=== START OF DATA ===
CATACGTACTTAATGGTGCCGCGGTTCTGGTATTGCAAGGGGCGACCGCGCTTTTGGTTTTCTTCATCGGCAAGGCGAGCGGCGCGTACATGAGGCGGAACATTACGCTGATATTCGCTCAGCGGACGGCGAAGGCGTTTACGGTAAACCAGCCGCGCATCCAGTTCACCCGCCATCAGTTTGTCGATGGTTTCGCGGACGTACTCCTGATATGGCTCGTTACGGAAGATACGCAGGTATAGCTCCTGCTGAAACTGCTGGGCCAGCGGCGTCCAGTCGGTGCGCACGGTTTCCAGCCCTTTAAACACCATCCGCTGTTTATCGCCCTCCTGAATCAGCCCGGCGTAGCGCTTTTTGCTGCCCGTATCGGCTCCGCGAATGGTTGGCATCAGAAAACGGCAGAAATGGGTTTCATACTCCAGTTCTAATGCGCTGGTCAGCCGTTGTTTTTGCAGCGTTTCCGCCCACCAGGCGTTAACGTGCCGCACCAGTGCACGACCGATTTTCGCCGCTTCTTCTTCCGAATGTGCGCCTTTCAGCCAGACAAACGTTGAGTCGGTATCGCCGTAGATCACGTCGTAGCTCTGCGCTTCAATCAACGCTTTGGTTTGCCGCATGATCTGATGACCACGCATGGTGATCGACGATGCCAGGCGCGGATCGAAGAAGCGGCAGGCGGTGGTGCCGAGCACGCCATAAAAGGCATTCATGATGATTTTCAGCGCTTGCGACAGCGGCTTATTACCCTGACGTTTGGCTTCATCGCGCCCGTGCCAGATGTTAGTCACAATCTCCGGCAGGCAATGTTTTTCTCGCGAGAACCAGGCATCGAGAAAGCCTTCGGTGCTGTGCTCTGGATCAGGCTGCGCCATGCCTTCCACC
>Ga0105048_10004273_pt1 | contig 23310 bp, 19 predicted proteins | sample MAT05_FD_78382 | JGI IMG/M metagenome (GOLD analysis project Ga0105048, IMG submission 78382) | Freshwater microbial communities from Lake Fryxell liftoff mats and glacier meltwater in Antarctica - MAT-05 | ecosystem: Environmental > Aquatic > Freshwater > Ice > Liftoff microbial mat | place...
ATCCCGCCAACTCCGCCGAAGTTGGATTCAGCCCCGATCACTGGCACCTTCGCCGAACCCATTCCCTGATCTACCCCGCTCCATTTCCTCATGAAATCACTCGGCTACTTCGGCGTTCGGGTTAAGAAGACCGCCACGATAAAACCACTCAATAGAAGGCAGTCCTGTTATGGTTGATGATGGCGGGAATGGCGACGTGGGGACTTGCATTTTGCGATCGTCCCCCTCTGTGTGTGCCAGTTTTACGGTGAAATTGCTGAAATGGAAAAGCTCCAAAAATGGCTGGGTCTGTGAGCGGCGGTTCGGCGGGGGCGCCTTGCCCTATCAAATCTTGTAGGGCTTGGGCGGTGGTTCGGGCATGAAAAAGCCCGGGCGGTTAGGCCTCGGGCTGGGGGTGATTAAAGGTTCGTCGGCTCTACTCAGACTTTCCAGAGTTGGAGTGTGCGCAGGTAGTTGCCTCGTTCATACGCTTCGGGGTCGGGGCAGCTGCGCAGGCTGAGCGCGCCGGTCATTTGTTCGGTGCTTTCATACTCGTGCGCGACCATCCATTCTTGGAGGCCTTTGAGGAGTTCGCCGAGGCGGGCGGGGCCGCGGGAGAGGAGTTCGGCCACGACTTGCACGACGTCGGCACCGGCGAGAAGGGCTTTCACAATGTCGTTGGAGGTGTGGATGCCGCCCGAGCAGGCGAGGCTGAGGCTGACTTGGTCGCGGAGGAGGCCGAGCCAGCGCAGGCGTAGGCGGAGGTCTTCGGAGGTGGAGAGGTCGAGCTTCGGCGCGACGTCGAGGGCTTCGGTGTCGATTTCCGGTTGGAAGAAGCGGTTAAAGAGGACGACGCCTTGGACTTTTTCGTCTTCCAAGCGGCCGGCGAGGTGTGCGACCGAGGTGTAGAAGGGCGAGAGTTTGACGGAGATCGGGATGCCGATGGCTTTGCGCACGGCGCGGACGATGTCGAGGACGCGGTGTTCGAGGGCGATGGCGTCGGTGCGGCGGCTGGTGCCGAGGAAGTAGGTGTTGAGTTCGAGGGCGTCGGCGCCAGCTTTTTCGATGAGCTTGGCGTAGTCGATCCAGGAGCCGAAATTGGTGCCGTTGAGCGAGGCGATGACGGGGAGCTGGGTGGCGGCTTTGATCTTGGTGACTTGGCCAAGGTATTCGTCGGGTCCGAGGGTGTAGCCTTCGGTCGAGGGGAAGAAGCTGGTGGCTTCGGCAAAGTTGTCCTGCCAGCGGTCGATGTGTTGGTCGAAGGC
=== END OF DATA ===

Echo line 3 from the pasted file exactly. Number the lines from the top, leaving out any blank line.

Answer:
ATCCCGCCAACTCCGCCGAAGTTGGATTCAGCCCCGATCACTGGCACCTTCGCCGAACCCATTCCCTGATCTACCCCGCTCCATTTCCTCATGAAATCACTCGGCTACTTCGGCGTTCGGGTTAAGAAGACCGCCACGATAAAACCACTCAATAGAAGGCAGTCCTGTTATGGTTGATGATGGCGGGAATGGCGACGTGGGGACTTGCATTTTGCGATCGTCCCCCTCTGTGTGTGCCAGTTTTACGGTGAAATTGCTGAAATGGAAAAGCTCCAAAAATGGCTGGGTCTGTGAGCGGCGGTTCGGCGGGGGCGCCTTGCCCTATCAAATCTTGTAGGGCTTGGGCGGTGGTTCGGGCATGAAAAAGCCCGGGCGGTTAGGCCTCGGGCTGGGGGTGATTAAAGGTTCGTCGGCTCTACTCAGACTTTCCAGAGTTGGAGTGTGCGCAGGTAGTTGCCTCGTTCATACGCTTCGGGGTCGGGGCAGCTGCGCAGGCTGAGCGCGCCGGTCATTTGTTCGGTGCTTTCATACTCGTGCGCGACCATCCATTCTTGGAGGCCTTTGAGGAGTTCGCCGAGGCGGGCGGGGCCGCGGGAGAGGAGTTCGGCCACGACTTGCACGACGTCGGCACCGGCGAGAAGGGCTTTCACAATGTCGTTGGAGGTGTGGATGCCGCCCGAGCAGGCGAGGCTGAGGCTGACTTGGTCGCGGAGGAGGCCGAGCCAGCGCAGGCGTAGGCGGAGGTCTTCGGAGGTGGAGAGGTCGAGCTTCGGCGCGACGTCGAGGGCTTCGGTGTCGATTTCCGGTTGGAAGAAGCGGTTAAAGAGGACGACGCCTTGGACTTTTTCGTCTTCCAAGCGGCCGGCGAGGTGTGCGACCGAGGTGTAGAAGGGCGAGAGTTTGACGGAGATCGGGATGCCGATGGCTTTGCGCACGGCGCGGACGATGTCGAGGACGCGGTGTTCGAGGGCGATGGCGTCGGTGCGGCGGCTGGTGCCGAGGAAGTAGGTGTTGAGTTCGAGGGCGTCGGCGCCAGCTTTTTCGATGAGCTTGGCGTAGTCGATCCAGGAGCCGAAATTGGTGCCGTTGAGCGAGGCGATGACGGGGAGCTGGGTGGCGGCTTTGATCTTGGTGACTTGGCCAAGGTATTCGTCGGGTCCGAGGGTGTAGCCTTCGGTCGAGGGGAAGAAGCTGGTGGCTTCGGCAAAGTTGTCCTGCCAGCGGTCGATGTGTTGGTCGAAGGC